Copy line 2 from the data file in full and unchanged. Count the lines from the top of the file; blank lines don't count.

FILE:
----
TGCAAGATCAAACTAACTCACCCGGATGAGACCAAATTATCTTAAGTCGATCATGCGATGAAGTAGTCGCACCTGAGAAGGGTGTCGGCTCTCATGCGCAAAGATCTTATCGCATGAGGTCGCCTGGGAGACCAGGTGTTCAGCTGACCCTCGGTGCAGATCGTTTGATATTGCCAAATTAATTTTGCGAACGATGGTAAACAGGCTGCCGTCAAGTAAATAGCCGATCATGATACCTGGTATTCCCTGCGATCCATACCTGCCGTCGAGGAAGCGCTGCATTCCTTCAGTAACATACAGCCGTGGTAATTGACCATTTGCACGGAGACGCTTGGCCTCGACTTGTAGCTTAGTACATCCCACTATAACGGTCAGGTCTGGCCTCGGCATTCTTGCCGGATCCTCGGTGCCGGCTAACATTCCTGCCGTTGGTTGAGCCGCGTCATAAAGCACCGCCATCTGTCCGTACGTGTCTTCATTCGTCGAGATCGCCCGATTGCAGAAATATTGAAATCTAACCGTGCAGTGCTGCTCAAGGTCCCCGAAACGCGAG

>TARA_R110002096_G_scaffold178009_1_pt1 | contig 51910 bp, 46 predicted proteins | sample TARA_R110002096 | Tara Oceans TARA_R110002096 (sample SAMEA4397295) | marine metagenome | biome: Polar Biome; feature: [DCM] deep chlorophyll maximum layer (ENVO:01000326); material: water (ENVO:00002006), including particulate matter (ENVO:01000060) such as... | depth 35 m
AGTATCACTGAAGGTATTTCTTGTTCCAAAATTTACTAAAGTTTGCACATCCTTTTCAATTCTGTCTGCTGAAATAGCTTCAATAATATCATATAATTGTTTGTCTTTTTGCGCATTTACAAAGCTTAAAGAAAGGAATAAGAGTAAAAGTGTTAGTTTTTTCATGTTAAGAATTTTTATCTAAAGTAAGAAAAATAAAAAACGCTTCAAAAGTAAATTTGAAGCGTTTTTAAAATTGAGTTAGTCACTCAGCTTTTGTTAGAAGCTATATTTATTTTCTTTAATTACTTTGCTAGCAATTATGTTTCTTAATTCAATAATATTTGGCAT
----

>TARA_R110002096_G_scaffold178009_1_pt1 | contig 51910 bp, 46 predicted proteins | sample TARA_R110002096 | Tara Oceans TARA_R110002096 (sample SAMEA4397295) | marine metagenome | biome: Polar Biome; feature: [DCM] deep chlorophyll maximum layer (ENVO:01000326); material: water (ENVO:00002006), including particulate matter (ENVO:01000060) such as... | depth 35 m